Most of us grew up learning math facts the good old
“drill and kill” way, with flash cards. A handy alternative to flash cards is a
standard deck of cards. They help students master their addition and multiplication
facts while taking some of the “kill” out of “drill”.

What’s the advantage to using standard cards?

**Randomization**. I don’t know about you, but I breathed a sigh of relief when my least favorite “fact” was flashed at someone else to solve and then put on the bottom of the stack. I knew it was gone, at least for a while and I could put off learning 7 X 8 (for example) for a few more minutes. By using a standard deck of cards, the students (and you) never know what combination will happen next.

**Flexibility**. You can control what facts are learned by “stacking the deck”. Do your students need help with their 5’s, 6’s, 7’s, and 8’s multiplication facts? Fine. Create a deck with just those numbers. Do they need 9’s facts reinforced? Super. Pull one card from the deck each time and have students multiply the selected number by 9.

**Competition**. Make it a game with rewards and consequences, winners and (dare I say it) losers.

Wanna try some? Excellent! Here are a few sample
activities. For most of these, the face cards (king, queen, and jack) have been
removed from a standard deck of cards.

#### Ten Activities and Games

- Draw two cards from the deck and have students either add or multiply the two numbers.
- Draw two cards from a deck. Make a two-digit number and create a factor tree for that number.
- Draw a card from the deck and have students list the first five multiples of that number.
- Deal ten cards to each of four players. Have them group the cards to create as many groups of ten as possible. Students earn one point for each group. Shuffle and deal again. The first player to earn a predetermined number of points wins the game.
- Remove the face cards and tens from a deck of cards. Deal four cards. Have students arrange the cards to make a two-digit plus two-digit addition problem with the largest possible sum. (Version 2: Make the smallest possible sum.)
- Use the same deck as above (no face cards or tens), deal four cards, and have students arrange the cards to make a two-digit minus two-digit subtraction problem with the largest possible difference. (Version 2: Make the smallest possible difference.)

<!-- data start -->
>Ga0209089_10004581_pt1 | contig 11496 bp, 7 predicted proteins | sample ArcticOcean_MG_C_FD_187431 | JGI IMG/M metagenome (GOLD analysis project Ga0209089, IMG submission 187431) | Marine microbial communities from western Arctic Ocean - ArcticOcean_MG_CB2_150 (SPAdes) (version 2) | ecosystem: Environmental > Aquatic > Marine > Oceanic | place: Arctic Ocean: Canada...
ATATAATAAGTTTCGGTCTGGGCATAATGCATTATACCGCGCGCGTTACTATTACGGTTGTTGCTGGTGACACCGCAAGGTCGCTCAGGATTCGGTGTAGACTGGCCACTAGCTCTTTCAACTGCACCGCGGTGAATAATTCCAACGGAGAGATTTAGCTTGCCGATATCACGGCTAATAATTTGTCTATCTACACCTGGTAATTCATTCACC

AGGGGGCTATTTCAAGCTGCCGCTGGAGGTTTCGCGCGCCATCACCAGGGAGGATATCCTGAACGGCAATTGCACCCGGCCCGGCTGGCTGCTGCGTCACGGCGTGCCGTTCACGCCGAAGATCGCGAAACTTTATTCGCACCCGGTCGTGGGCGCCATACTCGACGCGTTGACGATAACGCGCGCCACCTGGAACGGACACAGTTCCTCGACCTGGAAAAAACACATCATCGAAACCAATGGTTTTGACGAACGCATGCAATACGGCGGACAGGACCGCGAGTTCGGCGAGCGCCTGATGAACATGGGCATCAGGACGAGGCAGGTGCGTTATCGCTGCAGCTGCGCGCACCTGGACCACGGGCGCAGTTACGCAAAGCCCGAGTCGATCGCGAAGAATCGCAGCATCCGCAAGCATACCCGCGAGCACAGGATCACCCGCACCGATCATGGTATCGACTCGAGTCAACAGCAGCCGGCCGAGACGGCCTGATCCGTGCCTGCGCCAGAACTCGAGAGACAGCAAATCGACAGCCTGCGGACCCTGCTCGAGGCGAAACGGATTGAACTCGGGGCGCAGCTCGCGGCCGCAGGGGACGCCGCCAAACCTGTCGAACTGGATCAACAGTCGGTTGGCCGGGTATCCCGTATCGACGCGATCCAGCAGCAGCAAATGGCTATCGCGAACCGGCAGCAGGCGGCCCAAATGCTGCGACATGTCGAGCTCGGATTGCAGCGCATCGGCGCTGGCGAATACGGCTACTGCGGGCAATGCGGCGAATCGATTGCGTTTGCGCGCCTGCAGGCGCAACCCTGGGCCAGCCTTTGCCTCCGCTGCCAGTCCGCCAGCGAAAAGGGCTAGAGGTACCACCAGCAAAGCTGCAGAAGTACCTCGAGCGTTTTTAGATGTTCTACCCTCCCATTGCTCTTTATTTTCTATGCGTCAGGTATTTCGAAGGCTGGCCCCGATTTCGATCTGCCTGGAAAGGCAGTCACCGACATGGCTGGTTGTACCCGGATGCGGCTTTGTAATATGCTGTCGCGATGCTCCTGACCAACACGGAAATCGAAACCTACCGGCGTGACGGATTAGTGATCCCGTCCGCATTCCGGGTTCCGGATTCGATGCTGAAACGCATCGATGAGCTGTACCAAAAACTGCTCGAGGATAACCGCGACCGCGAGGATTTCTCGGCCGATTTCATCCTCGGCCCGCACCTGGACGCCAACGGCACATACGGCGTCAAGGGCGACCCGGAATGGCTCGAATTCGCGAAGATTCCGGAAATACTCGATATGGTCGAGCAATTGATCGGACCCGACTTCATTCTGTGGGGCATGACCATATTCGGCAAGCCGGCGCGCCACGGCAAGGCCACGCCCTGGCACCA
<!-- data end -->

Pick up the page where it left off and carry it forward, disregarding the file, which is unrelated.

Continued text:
- Students draw one card from a deck. They subtract their card from 100. The next student draws a card. They subtract their card from the previous student’s answer. Example: Player 1 draws an 8, so 100 – 8 = 92. Player 2 draws a 5, so 92 – 5 = 87. As players approach zero, if a player draws a card that cannot be subtracted without going below zero, they pass. The player that draws the card that makes exactly zero when subtracted, wins the game. Example: The current total is 6. A player draws an 8, so they pass. The next player draws a 4, so they subtract 6 -4 = 2. The next player draws a 2, so they win.
- Reverse the above activity. Have students draw cards from the deck and add them. Example: Player one draws a 5. Player two draws a six, so 5 + 6 = 11. Player three will then add their card to eleven. Play continues until a player succeeds in drawing a card that exactly adds up to 100 (similar pass/play strategy as above.)
- Deal five cards to each of four players. Players look at their cards and select the two cards that make the largest sum (or product). All players show their two cards at the same time. The player(s) with the largest sum (product) earns a point. Players draw two more cards to replace the ones played. Play continues until all cards have been drawn and played.
- Separate the cards into two decks. Deck one contains the jacks, kings, and queens. Deck two contains the aces through tens. Players draw one card from deck one. This card determines if they will add (jack), subtract (queen), or multiply (king). They then draw two cards from the other deck and perform the indicated operation.